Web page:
Red squirrels accompany me up the trail and down, squeaking and chirping to each other and to the intruder. Big bellied blue-black and white magpies squawk at me, also asking for food. I look over the incredible scene from the rocky summit, but see no eagles or other birds of prey circling the skies. Still, the rock laden peaks surrounding me reach into the clouds on this cold day begging the sun to smile down upon them. After lunch, I head to the town Hot Springs to soothe my leg muscles, which have been getting stretched here in the beautiful historic town of Banff. The sun decided to shine its golden rays across the town this afternoon, so lunch was on a park bench by the Bow River, which got its name from the native Americans who believed the young Douglas Fir saplings to make the best bows for hunting. A lost seagull visits me and I wonder how and why he is so far from the sea. We decide it is because this is a good place to rest one's soul. This turned out to be a perfect day, as I then stroll downstream where people were walking their happy dogs. I decide then that this must be a good place to live. I come across an obviously in-love couple and their smiling pet collie who indulged me with a few friendly pats and headrubs. They told me the path continued up past some falls (Bow Falls) and that I had to watch my footing as it was quite steep, but what another glorious surprise was in store for me.
As i hiked along and the river bank grew taller and more dramatic, the river that was so tranquil at my lunchsite ran as if it was late for its plane. Faster and faster the water traveled below me, until the river became stormy rapids and rushed down into the limestone below, carving deep slices from the rock. Across the river there was another unexpected scene, the historic Banff Springs Hotel. Now I was intrigued, and seeing people on the other side tempted me to walk over the bridge and to see the forested walkway to the storybook castle hotel. So I mustered up my remaining strength and walked back upstream and over to the far side, which was much cooler, shaded by the tall firs. I found myself under a cool evergreen canopy that sheltered the path and provided habitat for elk, deer and bear. I hoped to see all from a safe distance, and since it was nearing dusk I figured I had a good chance, but none would show themselves this evening. The setting sun glinted off the enchanting river and my steps quickened to reach the end of the pathway before the evening cold made its nightly entrance. I followed the hundred or so steps to the viewing platform to see the Bow Falls again, now on the opposite side from the cliffs, and was delighted to see that the river then became quiet again and plunged into a serene lagoon like corner, with a quaint beach and massive rocks surrounding the sands. It seemed that every time I turned a corner, there was a fantastic surprise. Little did I know, this stretch of river was actually named "surprise corner." My perfect day did not end there, as I then went to the Banff Hot Springs to comfort my body after a long day of hiking. I ran into my roommate (who is also a neighbor, hailing from Quebec) and we both soaked our bones in the steamy, heated bath. The mineral rich warm waters are reknowned throughout Canada for curing rheumatism, arthritis and other ailments. All I know is it felt damn good after hiking all day long! I thought the day could not get any better, sharing these experiences with new friends and then having time to relax. Then upon returning to the hostel I met my new Irish friend and namesake in the hall, who said "will ya be goin downstairs for a pint?" I had to catch my bus early in the morning so I said okay, but just one. I seem to remember we ended up closing down the pub...We talked about the mountains - I kept saying I can't believe I've never been here before, and being a poetic Irishman, Don said "what language do you think the mountains were speaking?" Good question. I think it must be universal - to all who look at them. "Climb me, look at me, respect me, be in awe of me" I looked and saw where grizzlies live and was in awe. I will be back in Banff.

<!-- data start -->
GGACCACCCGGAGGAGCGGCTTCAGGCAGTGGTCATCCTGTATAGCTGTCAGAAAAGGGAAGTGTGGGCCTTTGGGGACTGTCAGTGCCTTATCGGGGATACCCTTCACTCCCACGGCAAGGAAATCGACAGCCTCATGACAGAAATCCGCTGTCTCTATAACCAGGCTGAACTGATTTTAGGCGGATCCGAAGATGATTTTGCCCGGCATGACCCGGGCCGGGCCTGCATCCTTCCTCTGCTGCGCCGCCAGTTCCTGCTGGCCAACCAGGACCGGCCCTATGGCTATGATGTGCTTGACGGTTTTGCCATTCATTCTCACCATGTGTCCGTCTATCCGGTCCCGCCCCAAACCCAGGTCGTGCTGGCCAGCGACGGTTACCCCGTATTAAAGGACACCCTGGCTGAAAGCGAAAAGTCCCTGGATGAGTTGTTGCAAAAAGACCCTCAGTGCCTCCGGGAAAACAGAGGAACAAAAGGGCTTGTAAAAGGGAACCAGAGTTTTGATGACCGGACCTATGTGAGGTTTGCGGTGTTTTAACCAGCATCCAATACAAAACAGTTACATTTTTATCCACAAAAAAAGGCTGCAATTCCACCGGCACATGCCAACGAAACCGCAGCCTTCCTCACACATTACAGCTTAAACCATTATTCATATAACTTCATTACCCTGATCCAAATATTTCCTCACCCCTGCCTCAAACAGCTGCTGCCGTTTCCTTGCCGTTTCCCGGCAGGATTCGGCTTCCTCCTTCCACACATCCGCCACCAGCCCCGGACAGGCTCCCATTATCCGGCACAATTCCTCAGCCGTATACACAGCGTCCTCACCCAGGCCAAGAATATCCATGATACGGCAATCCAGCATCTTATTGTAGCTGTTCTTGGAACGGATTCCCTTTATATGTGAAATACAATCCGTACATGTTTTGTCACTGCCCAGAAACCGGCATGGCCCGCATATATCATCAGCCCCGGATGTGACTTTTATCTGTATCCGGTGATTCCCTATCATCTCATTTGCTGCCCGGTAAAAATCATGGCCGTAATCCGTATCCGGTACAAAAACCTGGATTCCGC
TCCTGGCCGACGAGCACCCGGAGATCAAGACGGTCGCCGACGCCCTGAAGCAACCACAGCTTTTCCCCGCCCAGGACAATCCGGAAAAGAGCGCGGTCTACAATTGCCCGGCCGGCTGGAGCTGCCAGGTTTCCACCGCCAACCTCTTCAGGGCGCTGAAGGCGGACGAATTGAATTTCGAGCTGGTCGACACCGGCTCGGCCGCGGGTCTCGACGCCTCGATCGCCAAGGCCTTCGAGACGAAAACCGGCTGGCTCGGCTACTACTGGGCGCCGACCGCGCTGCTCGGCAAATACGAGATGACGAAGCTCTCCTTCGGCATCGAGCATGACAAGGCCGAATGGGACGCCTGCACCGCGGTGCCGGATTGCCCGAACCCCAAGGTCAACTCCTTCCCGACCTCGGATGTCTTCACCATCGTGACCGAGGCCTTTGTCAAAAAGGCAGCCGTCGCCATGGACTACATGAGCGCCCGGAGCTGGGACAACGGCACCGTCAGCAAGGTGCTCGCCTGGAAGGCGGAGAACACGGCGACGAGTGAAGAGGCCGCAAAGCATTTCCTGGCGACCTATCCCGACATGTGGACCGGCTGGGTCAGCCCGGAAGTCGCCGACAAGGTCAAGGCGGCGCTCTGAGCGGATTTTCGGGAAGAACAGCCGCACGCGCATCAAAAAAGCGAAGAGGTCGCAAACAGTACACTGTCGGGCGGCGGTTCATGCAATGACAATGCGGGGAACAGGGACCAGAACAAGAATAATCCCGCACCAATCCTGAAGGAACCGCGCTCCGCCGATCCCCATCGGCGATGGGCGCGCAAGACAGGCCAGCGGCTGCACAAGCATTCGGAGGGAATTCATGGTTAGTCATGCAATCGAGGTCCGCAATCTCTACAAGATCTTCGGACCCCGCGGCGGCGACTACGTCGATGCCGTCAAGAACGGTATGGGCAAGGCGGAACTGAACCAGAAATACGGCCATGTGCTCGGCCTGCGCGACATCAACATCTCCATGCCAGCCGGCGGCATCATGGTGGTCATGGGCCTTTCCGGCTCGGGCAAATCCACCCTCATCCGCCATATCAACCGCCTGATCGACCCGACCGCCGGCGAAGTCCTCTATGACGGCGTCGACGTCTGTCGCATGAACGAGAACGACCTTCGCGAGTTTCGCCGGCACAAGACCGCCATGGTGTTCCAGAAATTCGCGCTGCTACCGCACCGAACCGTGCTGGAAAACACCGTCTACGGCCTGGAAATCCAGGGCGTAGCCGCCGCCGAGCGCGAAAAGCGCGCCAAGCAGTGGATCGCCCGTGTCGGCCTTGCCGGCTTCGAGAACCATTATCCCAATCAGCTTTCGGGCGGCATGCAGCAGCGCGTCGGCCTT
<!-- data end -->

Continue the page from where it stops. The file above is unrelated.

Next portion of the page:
I just came off a trailhead into the town of Banff, and before I get some chow, I thought I'd write down what I just witnessed. Tunnel Mountain, so named because at one time the government was going to tunnel through it for transportation, actually has no tunnel at all. But an easily accessible trail - 4-6 feet wide in sections, wide enough for a baby stroller. The trail goes up 902 feet to the summit which is 5546ft looking over the town of Banff. Wide vistas make for spectacular views of the town, the Bow River - yes it follows a serpentine course through the valley, and the Vermilion Lakes. At one point I counted 38 peaks that I looked out on. The saying here is 360 degrees of "wow!" and I believe it is a truism. From the summit, pencil thin Douglas firs that have survived forest fires, grow in rocky soil and stand tall guarding the mountain while at the trailhead the forest floor becomes green and yellow with mountain grasses and evergreen groundcover.